We realize the relationship between high-tech and our lives becomes more frightening every time we experience a disaster. New generation Americans accept that when tragedy strikes, we simply expect to lose vital communications such as telephone and Internet provided by personal cell phone service, and also the connection to cable services that provide local television and Internet. What ever happened to broadcasting the real way: over the air?
When terrible things have happened to our community, radio was still broadcasting here. Radio galvanizes a community like no other medium. It always has and, hopefully, it always will. Hurricane Sandy is a great example of why we should be reminded to support our local radio broadcasting professionals in our town. Nothing gives comfort and security and critical information like our local radio stations do when bad times call for it.
I have been a critic of what much radio station’s programming has become. Jukebox pop noise and sophomoric humor with little else to contribute describes it. Until disaster strikes. And then, like responsible citizens do, radio steps up to do the job it is the best at. I only wish it would perform every day this way.
Why am I writing this? Because radio is having an identity crisis. And I believe that radio is headed down a path that threatens to make it a passe medium. It is our high-tech culture that has diminished radio to a non-imperative outlet to many youngsters who have only known interactive computer controlled and streaming generic media. Experience has taught us older folks that we might just one day desperately need the caring voice of a local broadcaster telling us where help is available when our community is in a really terrible situation.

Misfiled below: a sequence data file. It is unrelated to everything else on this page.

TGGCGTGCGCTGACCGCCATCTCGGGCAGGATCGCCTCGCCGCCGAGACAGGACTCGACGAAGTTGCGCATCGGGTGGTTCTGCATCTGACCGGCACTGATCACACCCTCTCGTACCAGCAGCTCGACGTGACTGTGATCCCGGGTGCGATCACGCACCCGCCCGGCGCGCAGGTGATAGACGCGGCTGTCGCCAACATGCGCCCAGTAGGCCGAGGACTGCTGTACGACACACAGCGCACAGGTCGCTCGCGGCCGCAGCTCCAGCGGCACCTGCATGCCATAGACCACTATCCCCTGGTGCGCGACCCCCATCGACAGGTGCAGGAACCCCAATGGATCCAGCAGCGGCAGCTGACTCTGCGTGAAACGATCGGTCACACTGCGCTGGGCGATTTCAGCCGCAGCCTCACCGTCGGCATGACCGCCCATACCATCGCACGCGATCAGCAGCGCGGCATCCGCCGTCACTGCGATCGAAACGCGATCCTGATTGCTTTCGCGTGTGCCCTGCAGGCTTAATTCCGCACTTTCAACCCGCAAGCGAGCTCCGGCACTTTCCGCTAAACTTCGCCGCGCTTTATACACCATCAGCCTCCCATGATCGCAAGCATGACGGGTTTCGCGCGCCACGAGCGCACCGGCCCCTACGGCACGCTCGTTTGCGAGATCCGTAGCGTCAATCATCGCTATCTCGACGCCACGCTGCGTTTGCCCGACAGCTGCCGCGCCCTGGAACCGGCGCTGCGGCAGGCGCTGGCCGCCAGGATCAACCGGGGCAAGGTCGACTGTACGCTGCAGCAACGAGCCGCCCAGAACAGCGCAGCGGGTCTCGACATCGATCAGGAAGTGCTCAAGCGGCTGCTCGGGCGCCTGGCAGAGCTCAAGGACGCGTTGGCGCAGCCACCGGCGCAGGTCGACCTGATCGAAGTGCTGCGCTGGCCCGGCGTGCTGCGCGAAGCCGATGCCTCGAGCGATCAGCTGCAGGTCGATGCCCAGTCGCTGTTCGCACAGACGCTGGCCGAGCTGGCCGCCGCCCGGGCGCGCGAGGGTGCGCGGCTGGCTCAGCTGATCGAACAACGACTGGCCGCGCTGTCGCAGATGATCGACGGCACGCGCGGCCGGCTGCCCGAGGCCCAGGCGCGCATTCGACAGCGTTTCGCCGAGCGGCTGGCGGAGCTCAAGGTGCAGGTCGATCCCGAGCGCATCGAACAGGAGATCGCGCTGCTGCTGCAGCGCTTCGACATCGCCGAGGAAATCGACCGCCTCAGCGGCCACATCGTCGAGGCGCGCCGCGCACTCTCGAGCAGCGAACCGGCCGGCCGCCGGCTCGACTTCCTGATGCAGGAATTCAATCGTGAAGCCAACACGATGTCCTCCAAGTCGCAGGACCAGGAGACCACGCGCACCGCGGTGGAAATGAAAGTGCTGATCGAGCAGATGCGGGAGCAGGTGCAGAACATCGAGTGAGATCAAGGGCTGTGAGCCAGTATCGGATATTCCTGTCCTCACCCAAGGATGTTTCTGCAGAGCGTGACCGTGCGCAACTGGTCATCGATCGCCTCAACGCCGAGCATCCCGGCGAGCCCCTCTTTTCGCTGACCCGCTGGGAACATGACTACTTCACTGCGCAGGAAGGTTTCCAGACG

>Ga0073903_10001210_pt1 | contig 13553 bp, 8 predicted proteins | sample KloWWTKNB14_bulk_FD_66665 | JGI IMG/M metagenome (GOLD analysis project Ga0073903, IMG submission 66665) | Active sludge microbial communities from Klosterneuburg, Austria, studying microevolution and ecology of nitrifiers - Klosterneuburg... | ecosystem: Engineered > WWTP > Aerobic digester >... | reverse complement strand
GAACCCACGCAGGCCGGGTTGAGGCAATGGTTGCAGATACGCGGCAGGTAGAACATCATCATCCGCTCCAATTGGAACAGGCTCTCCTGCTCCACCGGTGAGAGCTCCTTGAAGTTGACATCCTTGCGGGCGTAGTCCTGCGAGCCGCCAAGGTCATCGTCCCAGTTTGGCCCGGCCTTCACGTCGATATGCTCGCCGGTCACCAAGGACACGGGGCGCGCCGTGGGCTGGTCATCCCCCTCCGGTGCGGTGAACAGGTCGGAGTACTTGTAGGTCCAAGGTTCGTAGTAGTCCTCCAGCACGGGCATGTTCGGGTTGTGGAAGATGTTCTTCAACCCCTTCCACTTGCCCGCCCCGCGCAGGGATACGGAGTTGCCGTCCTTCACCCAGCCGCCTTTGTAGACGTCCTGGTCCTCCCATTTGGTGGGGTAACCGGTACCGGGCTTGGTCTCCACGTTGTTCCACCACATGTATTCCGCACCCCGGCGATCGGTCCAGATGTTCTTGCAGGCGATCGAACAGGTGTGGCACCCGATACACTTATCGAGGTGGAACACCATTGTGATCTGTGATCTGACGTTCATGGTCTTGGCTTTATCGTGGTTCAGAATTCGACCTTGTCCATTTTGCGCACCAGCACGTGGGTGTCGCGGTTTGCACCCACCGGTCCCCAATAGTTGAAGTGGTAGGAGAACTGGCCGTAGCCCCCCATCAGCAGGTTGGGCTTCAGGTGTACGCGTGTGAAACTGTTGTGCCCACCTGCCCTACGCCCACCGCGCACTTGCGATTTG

Never miss a local story.
The National Association of Broadcasters is working to mandate that radio receiver chips be installed in most cell phone devices that will receive broadcast stations even when cell service is out. I believe it is important. This measure has been met with resistance by competing companies such as Internet music streaming groups that suggest that there is no need for this addition to a cell phone. I believe there is proof that America is not ready to depend on the Internet or for cell phones for solid and dependable local and timely information. Even the last Memorial Day bike rallies around greater Myrtle Beach proved the local cell phone service was undependable for many due to overwhelming demand. Can you imagine the total loss of service during a severe weather calamity? Please encourage your senator to support this inexpensive addition to our cell phones.
I submit that during a local adversity, and when cell phone and Internet service is diminished or overcome, radio reception becomes the paramount standard to assist in saving our lives and galvanizing our community. Local familiar voices. Caring neighbors. Community leaders. We need to remember that broadcast radio never gets overloaded by listeners. Whether there are a hundred, a thousand, or a million listeners, radio works and serves our communities without failure. It remains a solid valuable resource to keep us safer in these times.
Finally, I only hope our local broadcasters are listening. This is a reminder to the 12 radio stations licensed to serve the local city of Myrtle Beach. Please give elevated attention to your community for a new and valid reason to support you by making continued effort to be important and vital to your town. Please do not let us down when that errant storm aims for our nose. Please make sure that the on-air voices and your important technical infrastructure is prepared to do what we expect: Provide our families with much needed radio community service.
Another hurricane is not a matter of if; it is a matter of when.
The writer lives in Myrtle Beach.